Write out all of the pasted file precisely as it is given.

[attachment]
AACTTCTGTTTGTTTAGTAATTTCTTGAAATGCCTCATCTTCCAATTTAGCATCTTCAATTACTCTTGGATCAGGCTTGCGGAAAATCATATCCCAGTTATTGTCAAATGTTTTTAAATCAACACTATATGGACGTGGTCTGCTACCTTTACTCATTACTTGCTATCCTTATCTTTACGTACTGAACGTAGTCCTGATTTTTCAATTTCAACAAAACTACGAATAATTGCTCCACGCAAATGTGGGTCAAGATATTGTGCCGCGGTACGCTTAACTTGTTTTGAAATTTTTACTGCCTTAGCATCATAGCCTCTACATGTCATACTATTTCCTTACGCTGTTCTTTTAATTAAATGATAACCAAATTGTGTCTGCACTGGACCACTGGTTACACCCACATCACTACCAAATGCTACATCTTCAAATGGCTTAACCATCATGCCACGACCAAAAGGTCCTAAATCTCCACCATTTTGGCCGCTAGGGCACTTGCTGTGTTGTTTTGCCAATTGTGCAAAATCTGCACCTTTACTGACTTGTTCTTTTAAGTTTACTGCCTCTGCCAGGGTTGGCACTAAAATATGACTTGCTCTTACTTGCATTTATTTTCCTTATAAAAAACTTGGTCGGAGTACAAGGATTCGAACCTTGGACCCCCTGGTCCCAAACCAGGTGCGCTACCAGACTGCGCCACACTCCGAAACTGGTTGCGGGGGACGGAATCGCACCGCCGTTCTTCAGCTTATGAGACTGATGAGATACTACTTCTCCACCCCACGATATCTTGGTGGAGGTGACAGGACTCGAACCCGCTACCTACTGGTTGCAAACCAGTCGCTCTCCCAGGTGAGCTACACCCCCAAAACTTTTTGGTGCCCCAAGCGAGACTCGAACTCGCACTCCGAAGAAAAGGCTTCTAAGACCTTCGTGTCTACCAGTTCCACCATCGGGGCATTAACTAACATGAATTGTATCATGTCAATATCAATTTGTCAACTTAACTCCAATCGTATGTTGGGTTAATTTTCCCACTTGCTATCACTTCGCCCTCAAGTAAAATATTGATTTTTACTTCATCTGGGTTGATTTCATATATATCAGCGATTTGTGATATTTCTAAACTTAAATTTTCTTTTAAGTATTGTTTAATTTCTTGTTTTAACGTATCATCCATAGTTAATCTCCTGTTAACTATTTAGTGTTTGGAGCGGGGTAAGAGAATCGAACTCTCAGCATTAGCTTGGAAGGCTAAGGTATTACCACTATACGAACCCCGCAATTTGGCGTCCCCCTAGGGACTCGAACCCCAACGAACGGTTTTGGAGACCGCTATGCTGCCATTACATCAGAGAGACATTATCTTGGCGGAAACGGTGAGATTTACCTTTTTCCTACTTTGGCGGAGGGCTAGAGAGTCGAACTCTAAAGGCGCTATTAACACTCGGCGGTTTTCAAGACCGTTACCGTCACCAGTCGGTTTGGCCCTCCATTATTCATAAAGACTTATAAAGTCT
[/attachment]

AACTTCTGTTTGTTTAGTAATTTCTTGAAATGCCTCATCTTCCAATTTAGCATCTTCAATTACTCTTGGATCAGGCTTGCGGAAAATCATATCCCAGTTATTGTCAAATGTTTTTAAATCAACACTATATGGACGTGGTCTGCTACCTTTACTCATTACTTGCTATCCTTATCTTTACGTACTGAACGTAGTCCTGATTTTTCAATTTCAACAAAACTACGAATAATTGCTCCACGCAAATGTGGGTCAAGATATTGTGCCGCGGTACGCTTAACTTGTTTTGAAATTTTTACTGCCTTAGCATCATAGCCTCTACATGTCATACTATTTCCTTACGCTGTTCTTTTAATTAAATGATAACCAAATTGTGTCTGCACTGGACCACTGGTTACACCCACATCACTACCAAATGCTACATCTTCAAATGGCTTAACCATCATGCCACGACCAAAAGGTCCTAAATCTCCACCATTTTGGCCGCTAGGGCACTTGCTGTGTTGTTTTGCCAATTGTGCAAAATCTGCACCTTTACTGACTTGTTCTTTTAAGTTTACTGCCTCTGCCAGGGTTGGCACTAAAATATGACTTGCTCTTACTTGCATTTATTTTCCTTATAAAAAACTTGGTCGGAGTACAAGGATTCGAACCTTGGACCCCCTGGTCCCAAACCAGGTGCGCTACCAGACTGCGCCACACTCCGAAACTGGTTGCGGGGGACGGAATCGCACCGCCGTTCTTCAGCTTATGAGACTGATGAGATACTACTTCTCCACCCCACGATATCTTGGTGGAGGTGACAGGACTCGAACCCGCTACCTACTGGTTGCAAACCAGTCGCTCTCCCAGGTGAGCTACACCCCCAAAACTTTTTGGTGCCCCAAGCGAGACTCGAACTCGCACTCCGAAGAAAAGGCTTCTAAGACCTTCGTGTCTACCAGTTCCACCATCGGGGCATTAACTAACATGAATTGTATCATGTCAATATCAATTTGTCAACTTAACTCCAATCGTATGTTGGGTTAATTTTCCCACTTGCTATCACTTCGCCCTCAAGTAAAATATTGATTTTTACTTCATCTGGGTTGATTTCATATATATCAGCGATTTGTGATATTTCTAAACTTAAATTTTCTTTTAAGTATTGTTTAATTTCTTGTTTTAACGTATCATCCATAGTTAATCTCCTGTTAACTATTTAGTGTTTGGAGCGGGGTAAGAGAATCGAACTCTCAGCATTAGCTTGGAAGGCTAAGGTATTACCACTATACGAACCCCGCAATTTGGCGTCCCCCTAGGGACTCGAACCCCAACGAACGGTTTTGGAGACCGCTATGCTGCCATTACATCAGAGAGACATTATCTTGGCGGAAACGGTGAGATTTACCTTTTTCCTACTTTGGCGGAGGGCTAGAGAGTCGAACTCTAAAGGCGCTATTAACACTCGGCGGTTTTCAAGACCGTTACCGTCACCAGTCGGTTTGGCCCTCCATTATTCATAAAGACTTATAAAGTCT